Green-Pilgrim
02-05-2013, 08:49 AM
Awesome List!

Green-Pilgrim
02-05-2013, 08:51 AM
Yup - you're right Larb, we'll probably not be able to make an exhaustive list because there are too many variables for each person's world to nail them all down. However we could probably have a "these are your basics" list so that when you're designing a map you can pick and choose the number of buildings you'd need and what they're used for.

...and I totally forgot about a candlemaker.

I wonder, in a world where wizards can pop off a light spell at the flip of a finger...would there be candlemaker strikes?

hehe.

Thanks for the followup!

-GP

Bogie
02-05-2013, 10:29 AM
Great list, but keep in mind that back then people were not that specialized. One person did many of those jobs. The shepherd, did his own shearing, built his own barn, raised a small garden and occasionally was conscripted to help build the road or bridge.

Realmwright
02-18-2013, 01:22 PM
This a great list. Very extensive. Any ideas whether D&D 4E included a dice table to random roll occupations?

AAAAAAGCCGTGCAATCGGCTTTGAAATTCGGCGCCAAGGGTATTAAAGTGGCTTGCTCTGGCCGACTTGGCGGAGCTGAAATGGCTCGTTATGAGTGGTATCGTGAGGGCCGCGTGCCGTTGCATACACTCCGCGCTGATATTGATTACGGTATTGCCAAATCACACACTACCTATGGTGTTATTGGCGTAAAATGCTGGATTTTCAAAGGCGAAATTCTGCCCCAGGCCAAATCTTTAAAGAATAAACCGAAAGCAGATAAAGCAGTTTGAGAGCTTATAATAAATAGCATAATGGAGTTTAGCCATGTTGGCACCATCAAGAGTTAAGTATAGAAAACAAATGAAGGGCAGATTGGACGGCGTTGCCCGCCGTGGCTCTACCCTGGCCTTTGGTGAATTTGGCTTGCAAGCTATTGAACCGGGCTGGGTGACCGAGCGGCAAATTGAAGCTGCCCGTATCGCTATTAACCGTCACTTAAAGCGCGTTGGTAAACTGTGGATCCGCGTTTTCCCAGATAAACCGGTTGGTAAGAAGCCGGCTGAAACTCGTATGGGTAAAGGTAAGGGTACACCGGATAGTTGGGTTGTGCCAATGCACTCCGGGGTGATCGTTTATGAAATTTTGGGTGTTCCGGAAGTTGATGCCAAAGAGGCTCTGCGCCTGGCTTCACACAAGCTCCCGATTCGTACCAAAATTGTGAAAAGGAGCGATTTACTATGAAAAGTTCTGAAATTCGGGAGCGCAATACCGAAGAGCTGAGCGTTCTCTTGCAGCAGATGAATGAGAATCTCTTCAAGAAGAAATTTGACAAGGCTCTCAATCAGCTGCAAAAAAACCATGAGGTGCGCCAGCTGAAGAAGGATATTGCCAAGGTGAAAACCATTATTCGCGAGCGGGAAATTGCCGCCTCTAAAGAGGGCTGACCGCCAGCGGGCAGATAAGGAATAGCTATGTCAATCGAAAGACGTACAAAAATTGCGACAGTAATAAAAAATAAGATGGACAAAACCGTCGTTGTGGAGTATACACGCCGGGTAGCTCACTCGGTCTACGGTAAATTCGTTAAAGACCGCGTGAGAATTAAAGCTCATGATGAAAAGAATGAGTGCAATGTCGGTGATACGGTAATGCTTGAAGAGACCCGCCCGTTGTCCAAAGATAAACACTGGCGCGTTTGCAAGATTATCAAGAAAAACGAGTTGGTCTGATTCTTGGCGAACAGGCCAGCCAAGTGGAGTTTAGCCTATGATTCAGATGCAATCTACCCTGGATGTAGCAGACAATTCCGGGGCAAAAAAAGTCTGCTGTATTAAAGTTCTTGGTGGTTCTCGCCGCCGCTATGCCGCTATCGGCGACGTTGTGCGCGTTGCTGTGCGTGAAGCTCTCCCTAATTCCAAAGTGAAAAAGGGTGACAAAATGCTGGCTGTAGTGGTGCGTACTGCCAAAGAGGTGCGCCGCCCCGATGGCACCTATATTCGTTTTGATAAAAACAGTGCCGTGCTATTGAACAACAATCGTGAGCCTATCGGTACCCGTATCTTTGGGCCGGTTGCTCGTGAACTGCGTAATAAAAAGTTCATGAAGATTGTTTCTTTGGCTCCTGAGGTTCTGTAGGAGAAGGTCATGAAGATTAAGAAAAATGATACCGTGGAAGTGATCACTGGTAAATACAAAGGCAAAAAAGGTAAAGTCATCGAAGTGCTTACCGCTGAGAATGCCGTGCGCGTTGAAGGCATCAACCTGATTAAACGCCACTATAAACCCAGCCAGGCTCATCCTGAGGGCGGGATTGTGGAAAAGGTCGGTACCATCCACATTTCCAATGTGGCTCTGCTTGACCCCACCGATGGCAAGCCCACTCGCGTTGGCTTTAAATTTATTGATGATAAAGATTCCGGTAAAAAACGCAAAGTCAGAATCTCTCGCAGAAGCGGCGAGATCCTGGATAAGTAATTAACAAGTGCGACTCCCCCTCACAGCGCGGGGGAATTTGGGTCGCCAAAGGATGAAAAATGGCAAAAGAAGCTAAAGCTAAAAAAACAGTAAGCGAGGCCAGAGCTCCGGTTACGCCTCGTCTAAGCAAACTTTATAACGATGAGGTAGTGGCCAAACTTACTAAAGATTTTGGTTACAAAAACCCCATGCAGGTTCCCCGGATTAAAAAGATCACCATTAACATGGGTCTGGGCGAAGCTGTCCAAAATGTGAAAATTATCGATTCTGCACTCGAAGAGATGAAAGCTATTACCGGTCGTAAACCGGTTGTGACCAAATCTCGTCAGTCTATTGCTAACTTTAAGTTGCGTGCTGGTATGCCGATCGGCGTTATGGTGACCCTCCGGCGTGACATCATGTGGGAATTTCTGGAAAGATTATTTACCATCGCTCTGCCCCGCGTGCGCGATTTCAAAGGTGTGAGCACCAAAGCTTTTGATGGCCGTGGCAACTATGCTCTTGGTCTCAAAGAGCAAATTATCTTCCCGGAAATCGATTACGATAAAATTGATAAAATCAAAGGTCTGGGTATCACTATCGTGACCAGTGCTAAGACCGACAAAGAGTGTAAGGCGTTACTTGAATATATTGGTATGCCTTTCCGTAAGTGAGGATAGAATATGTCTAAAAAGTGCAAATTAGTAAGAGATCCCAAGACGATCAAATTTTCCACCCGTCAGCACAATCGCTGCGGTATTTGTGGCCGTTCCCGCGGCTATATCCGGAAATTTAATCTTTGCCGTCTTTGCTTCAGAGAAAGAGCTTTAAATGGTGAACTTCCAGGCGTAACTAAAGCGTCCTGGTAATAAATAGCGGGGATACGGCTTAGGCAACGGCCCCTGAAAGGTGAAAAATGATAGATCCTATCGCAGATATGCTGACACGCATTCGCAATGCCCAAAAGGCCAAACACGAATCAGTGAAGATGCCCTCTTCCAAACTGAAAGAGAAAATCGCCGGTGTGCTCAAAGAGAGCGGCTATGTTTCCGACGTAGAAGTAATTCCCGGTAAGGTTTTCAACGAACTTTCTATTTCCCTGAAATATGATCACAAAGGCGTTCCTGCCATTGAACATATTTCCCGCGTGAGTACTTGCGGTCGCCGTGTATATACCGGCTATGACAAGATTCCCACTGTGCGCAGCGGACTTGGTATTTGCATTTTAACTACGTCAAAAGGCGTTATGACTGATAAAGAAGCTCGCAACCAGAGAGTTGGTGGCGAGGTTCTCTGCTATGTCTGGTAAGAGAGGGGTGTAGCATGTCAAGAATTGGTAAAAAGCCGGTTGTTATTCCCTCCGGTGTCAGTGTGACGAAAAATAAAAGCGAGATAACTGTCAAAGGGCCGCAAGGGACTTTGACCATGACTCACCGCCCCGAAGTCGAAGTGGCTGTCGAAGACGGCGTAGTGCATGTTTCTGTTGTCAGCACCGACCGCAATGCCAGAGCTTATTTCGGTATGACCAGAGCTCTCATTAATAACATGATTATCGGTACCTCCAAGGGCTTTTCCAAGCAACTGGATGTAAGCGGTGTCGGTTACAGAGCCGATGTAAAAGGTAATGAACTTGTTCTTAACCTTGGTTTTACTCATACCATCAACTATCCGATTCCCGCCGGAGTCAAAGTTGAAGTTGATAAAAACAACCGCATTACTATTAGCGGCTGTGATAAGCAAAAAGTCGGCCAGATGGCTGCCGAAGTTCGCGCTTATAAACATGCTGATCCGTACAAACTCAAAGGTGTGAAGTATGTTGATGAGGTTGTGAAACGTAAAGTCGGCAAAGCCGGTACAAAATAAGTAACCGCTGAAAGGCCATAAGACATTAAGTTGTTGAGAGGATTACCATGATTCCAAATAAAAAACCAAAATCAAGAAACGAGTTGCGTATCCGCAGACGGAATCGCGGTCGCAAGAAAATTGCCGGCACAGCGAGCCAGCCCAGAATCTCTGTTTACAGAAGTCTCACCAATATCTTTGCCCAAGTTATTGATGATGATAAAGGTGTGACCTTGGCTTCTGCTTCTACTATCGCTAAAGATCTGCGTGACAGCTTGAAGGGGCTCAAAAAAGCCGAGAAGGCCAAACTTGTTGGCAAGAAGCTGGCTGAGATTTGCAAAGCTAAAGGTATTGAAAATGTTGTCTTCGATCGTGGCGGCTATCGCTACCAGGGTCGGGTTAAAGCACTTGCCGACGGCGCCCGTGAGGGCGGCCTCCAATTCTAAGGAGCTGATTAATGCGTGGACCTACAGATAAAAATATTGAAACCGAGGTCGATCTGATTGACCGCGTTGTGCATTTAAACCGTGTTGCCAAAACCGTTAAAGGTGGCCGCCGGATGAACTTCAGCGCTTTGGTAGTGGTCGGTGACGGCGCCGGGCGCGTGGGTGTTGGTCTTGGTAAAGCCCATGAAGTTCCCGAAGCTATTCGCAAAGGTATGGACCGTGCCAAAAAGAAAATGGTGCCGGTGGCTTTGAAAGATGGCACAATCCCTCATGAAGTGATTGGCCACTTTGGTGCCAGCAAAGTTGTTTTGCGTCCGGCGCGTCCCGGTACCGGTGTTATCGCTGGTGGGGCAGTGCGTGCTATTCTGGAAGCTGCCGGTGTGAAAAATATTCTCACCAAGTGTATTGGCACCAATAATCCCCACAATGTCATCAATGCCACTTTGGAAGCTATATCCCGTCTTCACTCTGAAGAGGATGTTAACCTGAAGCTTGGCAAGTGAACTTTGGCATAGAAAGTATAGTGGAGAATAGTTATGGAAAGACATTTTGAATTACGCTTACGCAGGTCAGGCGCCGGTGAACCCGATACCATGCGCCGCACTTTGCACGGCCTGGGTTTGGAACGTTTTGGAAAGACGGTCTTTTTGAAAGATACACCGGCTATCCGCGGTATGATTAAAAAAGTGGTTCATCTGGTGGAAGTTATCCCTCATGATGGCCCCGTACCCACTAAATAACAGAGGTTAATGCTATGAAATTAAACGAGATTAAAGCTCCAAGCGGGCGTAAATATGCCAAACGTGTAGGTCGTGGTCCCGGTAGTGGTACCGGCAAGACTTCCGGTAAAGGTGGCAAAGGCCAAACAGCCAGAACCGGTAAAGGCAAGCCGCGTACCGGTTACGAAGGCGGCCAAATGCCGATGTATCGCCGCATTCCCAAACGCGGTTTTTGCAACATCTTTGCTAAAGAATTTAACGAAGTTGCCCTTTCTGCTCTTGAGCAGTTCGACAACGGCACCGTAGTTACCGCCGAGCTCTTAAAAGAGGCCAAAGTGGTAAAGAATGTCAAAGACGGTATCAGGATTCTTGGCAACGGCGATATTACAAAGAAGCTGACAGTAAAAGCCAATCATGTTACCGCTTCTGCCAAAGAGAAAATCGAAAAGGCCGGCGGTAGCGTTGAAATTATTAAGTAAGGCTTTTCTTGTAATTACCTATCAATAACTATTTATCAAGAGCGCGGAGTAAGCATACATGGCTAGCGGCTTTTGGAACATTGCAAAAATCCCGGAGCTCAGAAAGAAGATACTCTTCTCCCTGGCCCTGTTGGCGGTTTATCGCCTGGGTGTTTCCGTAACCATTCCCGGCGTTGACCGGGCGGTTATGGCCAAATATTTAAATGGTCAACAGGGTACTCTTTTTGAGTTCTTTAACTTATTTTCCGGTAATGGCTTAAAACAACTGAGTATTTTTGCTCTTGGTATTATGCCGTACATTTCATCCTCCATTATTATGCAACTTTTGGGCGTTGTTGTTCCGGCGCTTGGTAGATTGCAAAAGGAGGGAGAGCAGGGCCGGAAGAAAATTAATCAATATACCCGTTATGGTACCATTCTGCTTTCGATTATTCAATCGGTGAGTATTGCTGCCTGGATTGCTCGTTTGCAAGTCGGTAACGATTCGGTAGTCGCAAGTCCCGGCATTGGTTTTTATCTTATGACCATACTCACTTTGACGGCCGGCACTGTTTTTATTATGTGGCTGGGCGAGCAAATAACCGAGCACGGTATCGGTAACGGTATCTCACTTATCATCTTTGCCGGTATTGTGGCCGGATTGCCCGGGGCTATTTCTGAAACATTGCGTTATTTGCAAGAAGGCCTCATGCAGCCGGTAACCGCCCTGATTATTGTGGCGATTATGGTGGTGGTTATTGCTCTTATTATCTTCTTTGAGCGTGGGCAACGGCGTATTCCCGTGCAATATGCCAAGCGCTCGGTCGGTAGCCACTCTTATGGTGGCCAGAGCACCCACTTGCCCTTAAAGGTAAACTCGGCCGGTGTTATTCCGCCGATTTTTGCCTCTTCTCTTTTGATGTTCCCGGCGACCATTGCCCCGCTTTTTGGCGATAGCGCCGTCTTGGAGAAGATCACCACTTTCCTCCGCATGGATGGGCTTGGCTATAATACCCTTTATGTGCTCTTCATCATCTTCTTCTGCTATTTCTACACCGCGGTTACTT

vorropohaiah
04-10-2013, 05:59 AM
funny how theres a fighter school, priest school and wizard school... but no mundane school!

Cunning Cartographer
04-10-2013, 07:59 AM
funny how theres a fighter school, priest school and wizard school... but no mundane school!

That's not necessarily out of the ordinary, a mundane school would be more of a public school and, depending on the setting, these probably didn't even exist. To get an education then you would have to pay for it, which would mean being sent to one of the private guild schools (Wizard, Priest, Fighter, etc.) unless there is some law that dictates an education (Robin Hobb: Soldier Son, the first born is the heir, the second born the soldier son, third born priest, etc.). More commonly people would have private tutors if they were rich/privileged enough, or if in a castle/keep then the children may be taught together in lessons.

The first public education systems were generally pushed by various priesthoods to spread religion, or by those who wanted to spread knowledge (Confucius).

So not necessarily a given, depends on the world and history :)



Also, to the OP, hand guide for how many different trade buildings you are likely to find in cities/town of various sizes: http://www222.pair.com/sjohn/blueroom/demog.htm

veracusse
04-10-2013, 11:25 PM
Though in medieval times, children of the wealthy and nobility would often get a religious education. If I remember my medieval history correctly, many of the Christian monks would be the teachers. But, indeed, an education would generally be the privilege of the rich.

TheHoarseWhisperer
04-11-2013, 12:49 AM